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Videogame review: 'Soulcalibur IV'

The latest installment in the venerable fighting-game franchise welcomes two new (and not unfamiliar) faces. Plus: The sequel to the bestselling ‘Geometry Wars’

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SOULCALIBUR IV
(Namco Bandai; Xbox 360, PS3; Teen)

More than a decade after debuting on the original Playstation and the Dreamcast, the Soul Edge and Soulcalibur titles continue to hold a special place in the hearts of diehard fighting-game fans. They’ll be pleased to hear that the latest game in the series, Soulcalibur IV, still uses a multilayered fighting engine, which allows players of varying skills to engage in brawl after bloody brawl — and always feel evenly matched. And aside from the requisite upgrades and enhancements, there are some significant additions. To an already extensive roster of international combatants (battling to possess a pair of benevolent and malevolent mystical swords), SCIV adds characters from the Star Wars universe: Yoda, exclusively on the Xbox 360; and Darth Vader for the PS3. Yes, it’s weird: Having such iconic characters step into this familiar arena just seems so…random.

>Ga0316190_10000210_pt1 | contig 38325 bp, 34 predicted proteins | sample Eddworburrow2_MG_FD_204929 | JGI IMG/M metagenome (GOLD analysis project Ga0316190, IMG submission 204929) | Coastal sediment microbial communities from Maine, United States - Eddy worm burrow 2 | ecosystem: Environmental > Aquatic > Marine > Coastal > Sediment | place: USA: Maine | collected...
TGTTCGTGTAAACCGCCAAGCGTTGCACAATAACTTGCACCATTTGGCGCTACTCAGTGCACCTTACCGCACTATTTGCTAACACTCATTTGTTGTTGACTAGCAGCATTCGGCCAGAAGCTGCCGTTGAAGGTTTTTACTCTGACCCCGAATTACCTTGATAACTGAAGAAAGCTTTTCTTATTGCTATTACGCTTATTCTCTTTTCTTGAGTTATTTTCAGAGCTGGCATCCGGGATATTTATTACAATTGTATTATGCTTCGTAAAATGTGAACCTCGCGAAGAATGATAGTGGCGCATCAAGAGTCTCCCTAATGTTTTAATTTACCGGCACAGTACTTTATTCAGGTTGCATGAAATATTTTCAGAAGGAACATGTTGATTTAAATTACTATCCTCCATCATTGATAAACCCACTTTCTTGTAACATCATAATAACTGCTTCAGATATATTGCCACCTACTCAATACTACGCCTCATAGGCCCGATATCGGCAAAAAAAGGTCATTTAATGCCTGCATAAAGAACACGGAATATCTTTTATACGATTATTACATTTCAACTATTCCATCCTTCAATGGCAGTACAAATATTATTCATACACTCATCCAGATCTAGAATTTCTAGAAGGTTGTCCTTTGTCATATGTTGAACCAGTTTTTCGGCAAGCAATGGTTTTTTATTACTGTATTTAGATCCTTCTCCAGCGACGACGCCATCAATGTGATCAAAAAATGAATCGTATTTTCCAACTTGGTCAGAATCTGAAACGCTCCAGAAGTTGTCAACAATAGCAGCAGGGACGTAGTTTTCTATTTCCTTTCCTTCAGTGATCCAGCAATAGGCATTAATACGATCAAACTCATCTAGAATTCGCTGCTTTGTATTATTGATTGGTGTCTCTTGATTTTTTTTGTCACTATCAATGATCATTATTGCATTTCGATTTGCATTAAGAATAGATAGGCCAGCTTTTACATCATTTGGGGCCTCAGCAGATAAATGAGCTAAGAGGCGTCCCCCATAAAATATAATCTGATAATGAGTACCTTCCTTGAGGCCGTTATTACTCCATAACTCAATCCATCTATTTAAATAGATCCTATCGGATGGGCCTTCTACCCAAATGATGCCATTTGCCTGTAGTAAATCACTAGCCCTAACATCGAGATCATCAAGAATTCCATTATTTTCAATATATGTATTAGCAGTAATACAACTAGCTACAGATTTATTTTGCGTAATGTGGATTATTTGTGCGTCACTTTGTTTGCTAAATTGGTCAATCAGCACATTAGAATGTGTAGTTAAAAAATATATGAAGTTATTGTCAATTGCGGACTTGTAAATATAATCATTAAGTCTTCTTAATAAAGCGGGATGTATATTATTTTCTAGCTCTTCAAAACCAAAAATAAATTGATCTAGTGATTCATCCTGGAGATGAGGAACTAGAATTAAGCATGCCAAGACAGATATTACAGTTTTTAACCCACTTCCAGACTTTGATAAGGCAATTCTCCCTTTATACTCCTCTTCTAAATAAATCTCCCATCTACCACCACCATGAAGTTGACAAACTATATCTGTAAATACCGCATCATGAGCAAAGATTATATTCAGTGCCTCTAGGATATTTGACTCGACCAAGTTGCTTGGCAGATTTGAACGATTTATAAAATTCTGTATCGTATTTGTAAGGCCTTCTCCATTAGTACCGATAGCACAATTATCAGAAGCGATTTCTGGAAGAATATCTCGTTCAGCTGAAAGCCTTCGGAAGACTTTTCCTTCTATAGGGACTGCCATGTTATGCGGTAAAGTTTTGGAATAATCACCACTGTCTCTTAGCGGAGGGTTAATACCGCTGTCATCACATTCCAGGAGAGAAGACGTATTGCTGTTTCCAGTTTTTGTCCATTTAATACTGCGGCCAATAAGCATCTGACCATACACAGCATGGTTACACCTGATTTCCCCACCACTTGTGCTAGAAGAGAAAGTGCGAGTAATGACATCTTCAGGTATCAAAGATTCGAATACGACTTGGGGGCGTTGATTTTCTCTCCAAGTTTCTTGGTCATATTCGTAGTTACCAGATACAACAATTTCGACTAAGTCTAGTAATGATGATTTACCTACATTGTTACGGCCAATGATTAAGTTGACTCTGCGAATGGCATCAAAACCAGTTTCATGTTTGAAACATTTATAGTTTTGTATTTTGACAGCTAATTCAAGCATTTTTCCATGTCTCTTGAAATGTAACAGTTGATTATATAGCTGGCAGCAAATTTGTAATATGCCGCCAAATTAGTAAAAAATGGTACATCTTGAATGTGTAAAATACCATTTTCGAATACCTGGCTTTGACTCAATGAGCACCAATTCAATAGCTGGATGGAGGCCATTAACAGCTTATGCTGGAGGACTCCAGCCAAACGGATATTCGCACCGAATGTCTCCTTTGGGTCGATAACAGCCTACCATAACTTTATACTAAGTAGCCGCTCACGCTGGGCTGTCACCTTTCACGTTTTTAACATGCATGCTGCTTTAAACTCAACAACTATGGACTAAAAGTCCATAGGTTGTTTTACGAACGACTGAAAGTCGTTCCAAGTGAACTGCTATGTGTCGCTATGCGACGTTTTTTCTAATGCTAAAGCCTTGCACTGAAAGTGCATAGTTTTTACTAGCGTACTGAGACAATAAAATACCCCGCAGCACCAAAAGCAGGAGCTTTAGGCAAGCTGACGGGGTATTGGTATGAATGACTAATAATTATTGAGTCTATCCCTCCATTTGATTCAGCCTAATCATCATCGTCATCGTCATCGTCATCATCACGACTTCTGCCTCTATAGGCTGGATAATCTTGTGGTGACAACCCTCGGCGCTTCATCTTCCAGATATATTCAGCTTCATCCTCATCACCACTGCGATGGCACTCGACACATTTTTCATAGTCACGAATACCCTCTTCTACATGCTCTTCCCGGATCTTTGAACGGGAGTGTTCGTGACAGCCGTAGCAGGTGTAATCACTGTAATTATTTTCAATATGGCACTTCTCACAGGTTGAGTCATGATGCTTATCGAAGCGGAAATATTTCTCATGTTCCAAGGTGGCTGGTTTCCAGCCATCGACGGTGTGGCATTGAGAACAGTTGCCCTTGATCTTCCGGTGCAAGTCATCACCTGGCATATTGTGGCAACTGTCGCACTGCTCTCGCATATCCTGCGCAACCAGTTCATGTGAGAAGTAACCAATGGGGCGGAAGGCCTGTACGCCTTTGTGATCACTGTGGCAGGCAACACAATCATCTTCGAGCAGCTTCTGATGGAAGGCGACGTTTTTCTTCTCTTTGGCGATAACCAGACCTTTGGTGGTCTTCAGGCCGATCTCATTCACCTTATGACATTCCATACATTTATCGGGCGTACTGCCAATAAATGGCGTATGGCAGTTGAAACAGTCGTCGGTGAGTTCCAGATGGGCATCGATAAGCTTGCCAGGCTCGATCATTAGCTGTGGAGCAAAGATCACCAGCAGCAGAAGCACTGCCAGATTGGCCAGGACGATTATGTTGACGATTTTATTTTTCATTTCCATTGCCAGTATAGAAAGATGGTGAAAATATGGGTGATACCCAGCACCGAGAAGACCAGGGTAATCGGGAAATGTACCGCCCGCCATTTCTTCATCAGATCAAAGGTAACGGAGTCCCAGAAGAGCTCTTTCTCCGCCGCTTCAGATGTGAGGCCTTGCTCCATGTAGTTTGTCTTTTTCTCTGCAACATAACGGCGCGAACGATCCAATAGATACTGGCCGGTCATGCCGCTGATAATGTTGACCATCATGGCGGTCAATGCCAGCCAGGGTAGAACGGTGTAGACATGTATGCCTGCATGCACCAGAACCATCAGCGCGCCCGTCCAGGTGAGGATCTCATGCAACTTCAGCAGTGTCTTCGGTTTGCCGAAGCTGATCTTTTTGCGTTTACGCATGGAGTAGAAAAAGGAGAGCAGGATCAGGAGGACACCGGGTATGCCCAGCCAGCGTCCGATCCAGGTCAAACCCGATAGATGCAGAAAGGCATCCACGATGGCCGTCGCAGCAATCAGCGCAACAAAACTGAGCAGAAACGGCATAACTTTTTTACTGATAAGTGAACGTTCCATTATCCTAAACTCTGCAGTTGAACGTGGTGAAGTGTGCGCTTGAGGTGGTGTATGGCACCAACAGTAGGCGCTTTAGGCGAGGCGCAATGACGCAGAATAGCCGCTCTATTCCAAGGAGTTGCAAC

While some users may have fun trying to figure out why their lightsabers aren’t melting right through their opponent’s blades — magic? A strangely high midichlorian-count? — others may begin to feel like the Soul series has officially jumped the shark. Such sentiments are hasty and should be suppressed. Improved features like breakable armor and a character creator nicely supplement one of the franchise’s great strengths: lightning-fast combat. Also new to SCIV is online play. Lag times are nearly non-existent — moves seem just as deadly quick when playing with a friend sitting in a living room across the country. Soulcalibur purists will have to come to the same bit of understanding a Star Wars-obsessed fan shared with us a long time ago: It’s Vader’s world — we just live in it. B+Evan Narcisse

GEOMETRY WARS: RETRO EVOLVED 2
(Activision; Xbox 360; Everyone)

A sequel to one of Xbox Live Arcade’s most beloved games hardly seems necessary — even at nearly three years old, it’s one of the best shooters around. Play a round (or ten) of GWRE2, though, and you’ll see the light — or, more precisely, the lights, all of which colorfully snap, crackle, and pop on your screen with even more vibrant abandon than on its predecessor. The game’s basic formula remains the same: (1) use the left thumbstick to move your spaceship, (2) use the right thumbstick to shoot laser beams at a swarming geometric blobs; (3) stay alive for as long as possible.

The newest Geometry Wars adds some intriguing layers to its tried-and-true gameplay. Players rack up point multipliers — the key to achieving those coveted 7- and 8-figure scores — not by shooting enemies but by collecting the pixilated detritus (called geoms) they leave behind. Unless you possess near-superhuman reflexes, games typically last no more than a few minutes (no matter which mode you choose), but they just may be the most sweat-inducing minutes you can spend playing a game. A?Gary Eng Walk